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Da Aristo: traditional Scottish music

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Hamish Moore and the Barga School of Scottish Music is just about to take off in Barga but just before most of the participants arrive, it was time this evening for an impromptu concert at Da Aristo’s in Barga Vecchia.

The incessant rain which fell on Barga for most of the day meant that sitting outside was no longer a viable alternative and so the musicians and their audience moved inside – cramped by contented.

Sitting in with Hamish Moore on ukulele, flute and small pipes was the multi talented and multi faceted musician and actor Annie Grace – Annie’s theatre career began in 2001 when Iron Horse retired. Having always hankered after an opportunity to perform in theatre, she now fills a niche that not many female actors/musicians can- combining her instrumental skills and passion for Scottish music in many productions, and very often she is employed purely for her acting talent alone.

She has a passion for traditional Scottish music, but is equally at home crossing genres, infusing her repertoire with jazz and blues. Her depth of talent, her musicality and her captivating, warm, earthy voice combined with her love of performing, shines through with an infectious energy. – her website can be seen here

Music by Annie Grace – words by William Soutar (28 April 1898 – 15 October 1943) was a Scottish poet and diarist bedridden with ankylosing spondylitis from 1930, who wrote in both English and Braid Scots, and is known best for his epigrams. 

Flanking her was Howard Booster from San Francisco playing his 5 string fiddle.

Howard is a member of the The San Francisco Scottish Fiddlers – their site can been here

The first Barga School of Scottish Music Song and Dance with more than 50 students and tutors first took place in Barga in 2010 ( article here)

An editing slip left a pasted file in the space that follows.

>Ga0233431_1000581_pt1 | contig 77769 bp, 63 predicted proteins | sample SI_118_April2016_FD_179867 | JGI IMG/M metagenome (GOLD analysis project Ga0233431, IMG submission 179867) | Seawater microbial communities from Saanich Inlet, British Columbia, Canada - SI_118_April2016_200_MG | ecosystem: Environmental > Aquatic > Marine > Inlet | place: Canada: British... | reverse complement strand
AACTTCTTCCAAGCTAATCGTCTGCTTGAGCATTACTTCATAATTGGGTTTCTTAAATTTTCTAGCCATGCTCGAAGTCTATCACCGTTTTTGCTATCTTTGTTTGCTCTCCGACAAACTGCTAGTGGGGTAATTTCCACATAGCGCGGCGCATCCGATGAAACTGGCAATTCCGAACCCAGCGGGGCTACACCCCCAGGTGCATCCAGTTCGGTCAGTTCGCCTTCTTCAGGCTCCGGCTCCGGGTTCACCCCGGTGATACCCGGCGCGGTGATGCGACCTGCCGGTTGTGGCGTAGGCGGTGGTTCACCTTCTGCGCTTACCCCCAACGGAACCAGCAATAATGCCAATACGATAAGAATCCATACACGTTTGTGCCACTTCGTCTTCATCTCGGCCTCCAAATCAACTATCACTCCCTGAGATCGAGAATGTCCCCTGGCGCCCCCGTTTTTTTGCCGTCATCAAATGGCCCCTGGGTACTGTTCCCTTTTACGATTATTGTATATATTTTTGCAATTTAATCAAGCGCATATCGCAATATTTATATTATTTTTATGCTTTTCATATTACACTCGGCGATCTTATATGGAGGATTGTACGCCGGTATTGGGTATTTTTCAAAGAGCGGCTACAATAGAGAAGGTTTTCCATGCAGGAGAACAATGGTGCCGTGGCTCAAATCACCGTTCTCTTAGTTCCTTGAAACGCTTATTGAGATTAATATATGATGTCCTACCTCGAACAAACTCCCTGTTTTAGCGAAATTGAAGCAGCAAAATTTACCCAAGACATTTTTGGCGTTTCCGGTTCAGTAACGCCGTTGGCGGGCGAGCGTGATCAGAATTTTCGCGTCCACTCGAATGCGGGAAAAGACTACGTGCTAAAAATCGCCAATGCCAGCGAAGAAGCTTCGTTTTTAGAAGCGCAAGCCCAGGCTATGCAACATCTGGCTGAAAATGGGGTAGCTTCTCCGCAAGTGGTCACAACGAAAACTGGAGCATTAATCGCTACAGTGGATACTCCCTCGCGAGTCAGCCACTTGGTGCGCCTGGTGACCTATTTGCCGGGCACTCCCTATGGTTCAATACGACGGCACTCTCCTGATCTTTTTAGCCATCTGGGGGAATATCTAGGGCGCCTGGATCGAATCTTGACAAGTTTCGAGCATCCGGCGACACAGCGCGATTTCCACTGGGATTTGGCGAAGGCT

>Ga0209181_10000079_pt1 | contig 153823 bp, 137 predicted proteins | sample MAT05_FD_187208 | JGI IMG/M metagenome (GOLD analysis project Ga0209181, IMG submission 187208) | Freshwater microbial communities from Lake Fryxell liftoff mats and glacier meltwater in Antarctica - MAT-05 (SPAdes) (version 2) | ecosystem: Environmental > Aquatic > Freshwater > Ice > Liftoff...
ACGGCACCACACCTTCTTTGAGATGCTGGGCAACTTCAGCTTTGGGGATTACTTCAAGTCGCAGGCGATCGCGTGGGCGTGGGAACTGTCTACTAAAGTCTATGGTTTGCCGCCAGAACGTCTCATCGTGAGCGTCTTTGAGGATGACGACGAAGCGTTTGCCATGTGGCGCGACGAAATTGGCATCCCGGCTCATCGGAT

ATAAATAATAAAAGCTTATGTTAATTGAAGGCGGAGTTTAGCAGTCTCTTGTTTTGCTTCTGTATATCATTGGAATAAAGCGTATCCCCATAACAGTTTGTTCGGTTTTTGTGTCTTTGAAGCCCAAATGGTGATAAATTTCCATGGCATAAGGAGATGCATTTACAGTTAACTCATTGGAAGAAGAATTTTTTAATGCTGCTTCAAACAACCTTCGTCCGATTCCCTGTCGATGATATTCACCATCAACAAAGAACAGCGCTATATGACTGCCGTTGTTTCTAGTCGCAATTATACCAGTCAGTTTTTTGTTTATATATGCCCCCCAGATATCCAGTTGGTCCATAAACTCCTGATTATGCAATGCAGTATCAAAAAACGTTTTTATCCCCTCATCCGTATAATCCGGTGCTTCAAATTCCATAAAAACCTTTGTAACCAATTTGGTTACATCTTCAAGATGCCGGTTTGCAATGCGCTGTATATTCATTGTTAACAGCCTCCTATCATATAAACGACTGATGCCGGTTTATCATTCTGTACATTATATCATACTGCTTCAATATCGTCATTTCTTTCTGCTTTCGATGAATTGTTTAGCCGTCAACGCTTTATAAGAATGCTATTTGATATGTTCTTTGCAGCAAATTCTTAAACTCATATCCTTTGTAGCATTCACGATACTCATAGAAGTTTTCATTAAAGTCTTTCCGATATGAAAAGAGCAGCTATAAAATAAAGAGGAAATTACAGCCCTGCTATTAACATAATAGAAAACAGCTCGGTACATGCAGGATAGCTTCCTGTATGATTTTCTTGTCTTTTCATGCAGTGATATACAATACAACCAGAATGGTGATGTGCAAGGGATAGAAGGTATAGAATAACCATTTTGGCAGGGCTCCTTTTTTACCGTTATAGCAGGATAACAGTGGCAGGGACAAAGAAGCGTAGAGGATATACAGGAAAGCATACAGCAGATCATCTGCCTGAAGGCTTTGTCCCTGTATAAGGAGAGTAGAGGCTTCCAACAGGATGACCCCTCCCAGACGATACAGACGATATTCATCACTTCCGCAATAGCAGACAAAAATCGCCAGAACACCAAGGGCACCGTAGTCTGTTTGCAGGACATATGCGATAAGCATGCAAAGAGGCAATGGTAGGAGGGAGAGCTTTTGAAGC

In 2012  it was cancelled as there were problems in sorting out the accommodation but according to Hamish for 2016 it’s all systems go once more.


Hamish Moore has just been inducted into the Scottish traditional music hall of fame (article here)

The Scottish Traditional Music Hall of Fame is dedicated to giving acknowledgement and recognition to musicians and industry people who, by their dedication and hard work, have supported and influenced the development of Scottish traditional music during their lives.

BOTH as a piper and as a pipemaker, Hamish Moore has had a vital influence on the Scottish piping scene over the past three decades, particularly in what has become known as the “cauld wind revival” – the renaissance of Scotland’s hitherto forgotten bellows-blown bagpipes.

A time-served piper from a family of pipers, since the mid-1980s, Hamish has been producing – latterly with the help of his son, Fin – high quality sets of Scottish small pipes and Border pipes, with such success that the firm has closed its order books until it catches up with its waiting list. In concerts and recordings, Hamish’s playing has carried the torch for a revival of interest in bellows-blown pipes which has seen them become commonplace on the piping and wider folk scene, compared to 30 years ago when they seemed the arcane, antiquarian interest of a few enthusiasts.


Learn and share Scots and Gaelic traditional song, music and dance in a beautiful hill town in Tuscany. Join us for a week-long School with world class tutors from Scotland and Cape Breton. The School will be held in Barga, Italy, from 19-23rd September 2016. Organised by Càirdeas nam Piobairean, Hamish Moore’s fellowship of pipers.


Gary West – Pipes
Fin Moore – Pipes
Fiona Hunter – Scots song
Kathleen MacInnes– Gaelic song
Sarah McFadyen – Fiddle
Derrick Cameron (Cape Breton) – Guitar accompaniment
Melody Cameron (Cape Breton) – Step dance and Fiddle
Pat Ballantyne – Step dance


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